Riverdale: Who Is The Black Hood?

This primary antagonist of Riverdale Season 2 has some deep Archie Comics ties that you may not realize.

This Riverdale article contains spoilers.

The character of Archie Andrews made his debut when he appeared as a support story in Pep Comics #22 in December of 1942. At the time, Pep was arguably the most successful publication from MLJ Comics. With the first appearance of Archie, interest in all things Riverdale became the company’s primary focus and it wasn’t long until they changed their name to that of their red-headed breakout star.

But what often gets ignored is how many other characters MLJ/Archie already had in their stable. Most notably there was The Shield, a patriotic superhero who pre-dated Captain America, as well as other heroes like The Hangman, The Crusader, and The Black Hood.

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That’s right, the origin of the same character who is currently wreaking havoc on Riverdale dates all the way back to 1940 when The Black Hood first showed up in the ninth issue of Top-Notch Comics. Or at least it’s kind of the same character, as the Hood’s history gets pretty complicated pretty fast.

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Created by Harry Shorten and Al Camy, The Black Hood is the crime-fighting alter ego of police officer Matthew “Kip” Burland. Donning the mystical headgear from which he got his name, Burland would go out and fight bad guys without the sort of fuss, muss, or bureaucracy that marred his day job. His coloring out of the lines style of bringing the guilty to justice struck a chord with the noir-obsessed readers of the era and the Hood’s popularity soon earned him a radio show that ran for one year and 120 episodes. Unfortunately archiving in the 1940s isn’t quite what it is now, and the series was largely lost to the ages.

Below is what is considered to be the only surviving episode of the show. It’s still a rather entertaining listen, if obviously dated.


With Archie taking up most of MLJ’s attention and resources, it wasn’t long until The Black Hood was retired. But the character still had plenty of life left in him. When Archie formed their equivalent of The Avengers, The Mighty Crusaders, in the 1960s, The Black Hood was front and center. After interest in that title waned, the Hood experienced a brief period of dormancy before a new incarnation of the character — Thomas “Kip” Burland, who was the nephew of the original Hood — debuted in 1979.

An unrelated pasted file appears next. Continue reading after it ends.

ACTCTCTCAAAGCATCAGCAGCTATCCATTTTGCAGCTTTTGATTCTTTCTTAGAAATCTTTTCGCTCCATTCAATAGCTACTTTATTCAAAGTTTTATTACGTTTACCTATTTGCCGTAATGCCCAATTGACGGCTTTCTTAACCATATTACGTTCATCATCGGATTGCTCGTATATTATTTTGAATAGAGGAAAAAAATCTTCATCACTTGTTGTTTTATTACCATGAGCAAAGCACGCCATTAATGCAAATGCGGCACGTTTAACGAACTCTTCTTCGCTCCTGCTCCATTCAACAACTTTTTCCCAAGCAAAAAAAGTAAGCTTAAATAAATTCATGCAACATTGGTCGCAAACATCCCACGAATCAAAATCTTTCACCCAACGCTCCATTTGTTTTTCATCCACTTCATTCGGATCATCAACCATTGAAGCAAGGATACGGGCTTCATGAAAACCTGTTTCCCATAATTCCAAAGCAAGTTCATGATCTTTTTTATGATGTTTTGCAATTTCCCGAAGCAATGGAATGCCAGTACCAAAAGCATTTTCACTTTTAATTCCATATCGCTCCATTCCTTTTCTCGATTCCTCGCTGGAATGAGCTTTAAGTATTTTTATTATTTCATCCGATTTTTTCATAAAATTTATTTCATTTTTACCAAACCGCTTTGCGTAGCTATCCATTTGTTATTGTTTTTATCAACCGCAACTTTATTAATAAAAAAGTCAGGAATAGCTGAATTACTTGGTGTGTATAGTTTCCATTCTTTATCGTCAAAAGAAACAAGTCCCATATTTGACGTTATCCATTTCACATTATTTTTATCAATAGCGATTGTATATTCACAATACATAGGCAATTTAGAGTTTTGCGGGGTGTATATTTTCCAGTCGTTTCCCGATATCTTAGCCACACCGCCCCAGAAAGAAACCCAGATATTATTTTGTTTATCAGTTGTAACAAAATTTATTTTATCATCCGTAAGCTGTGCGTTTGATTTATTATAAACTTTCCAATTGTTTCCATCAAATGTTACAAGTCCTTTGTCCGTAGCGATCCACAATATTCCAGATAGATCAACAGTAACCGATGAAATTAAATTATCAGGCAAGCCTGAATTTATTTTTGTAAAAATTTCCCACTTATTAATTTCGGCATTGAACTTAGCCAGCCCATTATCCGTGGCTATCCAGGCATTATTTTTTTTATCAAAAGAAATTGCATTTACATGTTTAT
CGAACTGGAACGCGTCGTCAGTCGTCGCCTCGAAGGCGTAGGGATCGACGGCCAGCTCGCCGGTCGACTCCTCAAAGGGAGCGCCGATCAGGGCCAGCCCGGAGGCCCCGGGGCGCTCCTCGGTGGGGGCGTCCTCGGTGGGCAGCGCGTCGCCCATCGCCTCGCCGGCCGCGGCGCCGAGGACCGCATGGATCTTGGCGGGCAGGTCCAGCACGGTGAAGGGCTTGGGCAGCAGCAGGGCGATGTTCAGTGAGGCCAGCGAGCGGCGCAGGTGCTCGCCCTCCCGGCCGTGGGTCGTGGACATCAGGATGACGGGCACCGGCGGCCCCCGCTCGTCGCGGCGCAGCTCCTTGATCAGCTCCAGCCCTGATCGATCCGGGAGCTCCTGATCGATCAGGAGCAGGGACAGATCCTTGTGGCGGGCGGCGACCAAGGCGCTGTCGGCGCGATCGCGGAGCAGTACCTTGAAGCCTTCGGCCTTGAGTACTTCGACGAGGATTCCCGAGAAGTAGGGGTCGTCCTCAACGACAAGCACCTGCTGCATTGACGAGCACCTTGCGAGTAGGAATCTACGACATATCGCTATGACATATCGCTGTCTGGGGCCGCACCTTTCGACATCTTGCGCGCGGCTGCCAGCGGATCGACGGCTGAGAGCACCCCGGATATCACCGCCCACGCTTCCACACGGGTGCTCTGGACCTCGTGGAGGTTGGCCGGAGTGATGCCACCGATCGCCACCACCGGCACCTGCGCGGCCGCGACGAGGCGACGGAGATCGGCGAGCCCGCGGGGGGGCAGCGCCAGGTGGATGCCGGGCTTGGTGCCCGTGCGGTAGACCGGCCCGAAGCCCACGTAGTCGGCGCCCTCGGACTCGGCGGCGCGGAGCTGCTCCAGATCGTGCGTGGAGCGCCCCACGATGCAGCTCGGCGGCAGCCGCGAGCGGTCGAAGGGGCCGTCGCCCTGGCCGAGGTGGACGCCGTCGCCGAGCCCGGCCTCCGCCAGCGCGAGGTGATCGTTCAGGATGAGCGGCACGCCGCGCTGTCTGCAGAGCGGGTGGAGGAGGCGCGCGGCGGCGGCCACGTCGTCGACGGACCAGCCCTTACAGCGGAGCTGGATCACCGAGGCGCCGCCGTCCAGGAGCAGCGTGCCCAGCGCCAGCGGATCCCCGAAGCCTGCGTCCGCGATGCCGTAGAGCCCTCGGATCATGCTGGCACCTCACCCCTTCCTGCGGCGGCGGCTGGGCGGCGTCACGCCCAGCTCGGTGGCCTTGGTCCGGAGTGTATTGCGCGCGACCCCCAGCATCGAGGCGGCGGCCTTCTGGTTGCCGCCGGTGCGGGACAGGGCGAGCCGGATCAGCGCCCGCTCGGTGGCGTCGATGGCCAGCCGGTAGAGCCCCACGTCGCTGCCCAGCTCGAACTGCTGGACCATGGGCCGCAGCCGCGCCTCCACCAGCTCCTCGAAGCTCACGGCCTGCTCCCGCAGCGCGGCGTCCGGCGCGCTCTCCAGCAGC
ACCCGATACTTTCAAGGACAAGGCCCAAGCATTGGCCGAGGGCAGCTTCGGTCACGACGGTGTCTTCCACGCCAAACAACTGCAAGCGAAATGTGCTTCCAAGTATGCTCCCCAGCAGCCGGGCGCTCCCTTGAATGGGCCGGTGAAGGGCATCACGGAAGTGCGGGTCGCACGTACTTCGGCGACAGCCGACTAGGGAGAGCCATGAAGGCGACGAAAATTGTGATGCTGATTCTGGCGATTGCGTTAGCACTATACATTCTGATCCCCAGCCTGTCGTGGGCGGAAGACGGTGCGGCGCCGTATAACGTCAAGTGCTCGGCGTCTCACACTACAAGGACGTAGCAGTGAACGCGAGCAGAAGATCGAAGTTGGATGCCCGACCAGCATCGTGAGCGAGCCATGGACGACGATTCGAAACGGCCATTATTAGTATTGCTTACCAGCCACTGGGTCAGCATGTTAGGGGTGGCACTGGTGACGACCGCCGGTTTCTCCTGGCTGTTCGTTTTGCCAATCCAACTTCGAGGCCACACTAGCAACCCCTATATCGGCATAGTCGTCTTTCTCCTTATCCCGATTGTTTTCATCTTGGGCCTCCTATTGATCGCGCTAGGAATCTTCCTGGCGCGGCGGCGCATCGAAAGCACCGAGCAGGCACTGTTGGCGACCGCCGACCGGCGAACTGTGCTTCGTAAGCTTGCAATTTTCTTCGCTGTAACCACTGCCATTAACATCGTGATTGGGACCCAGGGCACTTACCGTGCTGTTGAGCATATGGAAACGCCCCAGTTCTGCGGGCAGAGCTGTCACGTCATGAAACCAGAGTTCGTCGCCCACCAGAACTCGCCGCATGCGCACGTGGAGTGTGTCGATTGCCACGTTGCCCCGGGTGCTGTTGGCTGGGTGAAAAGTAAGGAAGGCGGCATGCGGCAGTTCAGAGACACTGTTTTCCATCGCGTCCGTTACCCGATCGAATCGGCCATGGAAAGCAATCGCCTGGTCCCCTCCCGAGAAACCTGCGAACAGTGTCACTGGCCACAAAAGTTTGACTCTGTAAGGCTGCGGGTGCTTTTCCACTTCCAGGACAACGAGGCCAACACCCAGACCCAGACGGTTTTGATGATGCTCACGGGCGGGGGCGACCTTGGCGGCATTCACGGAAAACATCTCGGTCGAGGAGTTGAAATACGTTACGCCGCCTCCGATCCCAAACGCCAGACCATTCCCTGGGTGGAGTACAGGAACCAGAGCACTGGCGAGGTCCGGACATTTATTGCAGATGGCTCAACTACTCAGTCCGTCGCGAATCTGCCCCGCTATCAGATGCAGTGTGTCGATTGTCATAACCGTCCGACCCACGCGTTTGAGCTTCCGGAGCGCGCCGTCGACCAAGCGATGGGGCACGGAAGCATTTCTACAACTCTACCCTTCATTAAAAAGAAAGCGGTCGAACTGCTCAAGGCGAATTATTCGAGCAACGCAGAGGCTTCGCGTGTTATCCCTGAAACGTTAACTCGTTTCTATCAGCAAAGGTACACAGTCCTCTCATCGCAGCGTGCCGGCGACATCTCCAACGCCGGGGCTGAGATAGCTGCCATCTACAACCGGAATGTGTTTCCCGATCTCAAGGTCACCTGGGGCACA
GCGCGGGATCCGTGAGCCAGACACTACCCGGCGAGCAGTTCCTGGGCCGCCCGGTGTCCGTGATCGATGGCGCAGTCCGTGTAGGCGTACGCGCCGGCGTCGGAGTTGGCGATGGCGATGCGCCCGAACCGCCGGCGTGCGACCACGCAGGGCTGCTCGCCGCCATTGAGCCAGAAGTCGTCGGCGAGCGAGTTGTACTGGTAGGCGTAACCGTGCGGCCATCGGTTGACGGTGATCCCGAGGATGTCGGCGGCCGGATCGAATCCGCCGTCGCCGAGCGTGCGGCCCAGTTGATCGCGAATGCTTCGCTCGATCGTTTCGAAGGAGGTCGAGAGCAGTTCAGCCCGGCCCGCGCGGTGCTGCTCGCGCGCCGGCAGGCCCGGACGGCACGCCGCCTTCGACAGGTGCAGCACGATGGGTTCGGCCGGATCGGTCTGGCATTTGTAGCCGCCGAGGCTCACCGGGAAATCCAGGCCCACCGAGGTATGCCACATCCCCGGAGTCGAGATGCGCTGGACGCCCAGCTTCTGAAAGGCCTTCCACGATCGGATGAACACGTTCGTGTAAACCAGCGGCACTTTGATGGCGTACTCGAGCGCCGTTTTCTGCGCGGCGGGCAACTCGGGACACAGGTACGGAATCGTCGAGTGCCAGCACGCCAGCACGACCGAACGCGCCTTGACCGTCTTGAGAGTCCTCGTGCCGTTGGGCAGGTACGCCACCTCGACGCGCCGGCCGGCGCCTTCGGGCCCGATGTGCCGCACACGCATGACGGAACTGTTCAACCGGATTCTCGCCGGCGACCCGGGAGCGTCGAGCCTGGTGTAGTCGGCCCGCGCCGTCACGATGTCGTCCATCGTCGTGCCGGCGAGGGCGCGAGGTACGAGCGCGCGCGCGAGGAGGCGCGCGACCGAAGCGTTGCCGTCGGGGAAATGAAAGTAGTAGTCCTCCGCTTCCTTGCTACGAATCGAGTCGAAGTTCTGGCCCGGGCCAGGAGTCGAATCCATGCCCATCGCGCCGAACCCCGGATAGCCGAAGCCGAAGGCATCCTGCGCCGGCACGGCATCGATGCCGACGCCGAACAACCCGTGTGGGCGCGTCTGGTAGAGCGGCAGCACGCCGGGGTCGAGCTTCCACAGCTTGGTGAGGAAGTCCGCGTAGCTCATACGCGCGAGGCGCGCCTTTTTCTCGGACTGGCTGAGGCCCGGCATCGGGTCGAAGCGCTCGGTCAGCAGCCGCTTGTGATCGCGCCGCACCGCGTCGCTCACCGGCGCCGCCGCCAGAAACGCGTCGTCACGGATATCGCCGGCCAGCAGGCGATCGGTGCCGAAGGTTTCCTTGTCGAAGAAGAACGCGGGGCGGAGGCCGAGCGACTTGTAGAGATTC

“No evil can escape the merciless vengeance of The Black Hood,” says our hero on the cover of his comeback, glass shattering all around him as he leaps out at readers to catch their attention. This revival came courtesy of Man Thing co-creator/all around comics inspiration Gray Morrow and famed DC creator Neal Adams. The late 1970s was a fascinating period for Archie Comics. With their various comedy titles and digests devoured by fans each month, the company decided to return to its roots and bring back their heroes through their Red Circle imprint.

Eventually, these stories were compiled for the (regretfully) short-lived Superhero Digest Magazine that aimed to do for the MLJ heroes what the regular Archie digests did for their characters…namely act as an impulse buy for parents and kids at supermarkets and drug stores across the country, serving as an introduction to the wonderful world of comics along the way. Quickly, lack of demand and/or low sales put an end to the hero centric digest, although stories featuring the MLJ characters would pop up in the main line of Archie digests throughout the 1980s.

The Reagan era also saw a renewed push for the Red Circle line, with The Black Hoodgetting another short run and the character also appearing in a revival of The Mighty Crusaders. Perhaps due to the fact that these heroes were obscure from a mainstream point of view compared to a, say, Spider-Man or Batman, or maybe because readers wrongly believed that the same company who put out titles like Archie’s T.V. Laugh Out couldn’t possibly tell gripping, gritty tales in this genre, these books were largely ignored and relegated to the three-for-a-dollar section of stores (which is where this writer first discovered the wonders they possess). And then, it seemed like they would be untethered from Archie for good when DC got the license for the characters from the early 1990s (including several stabs published by Impact) but that too failed.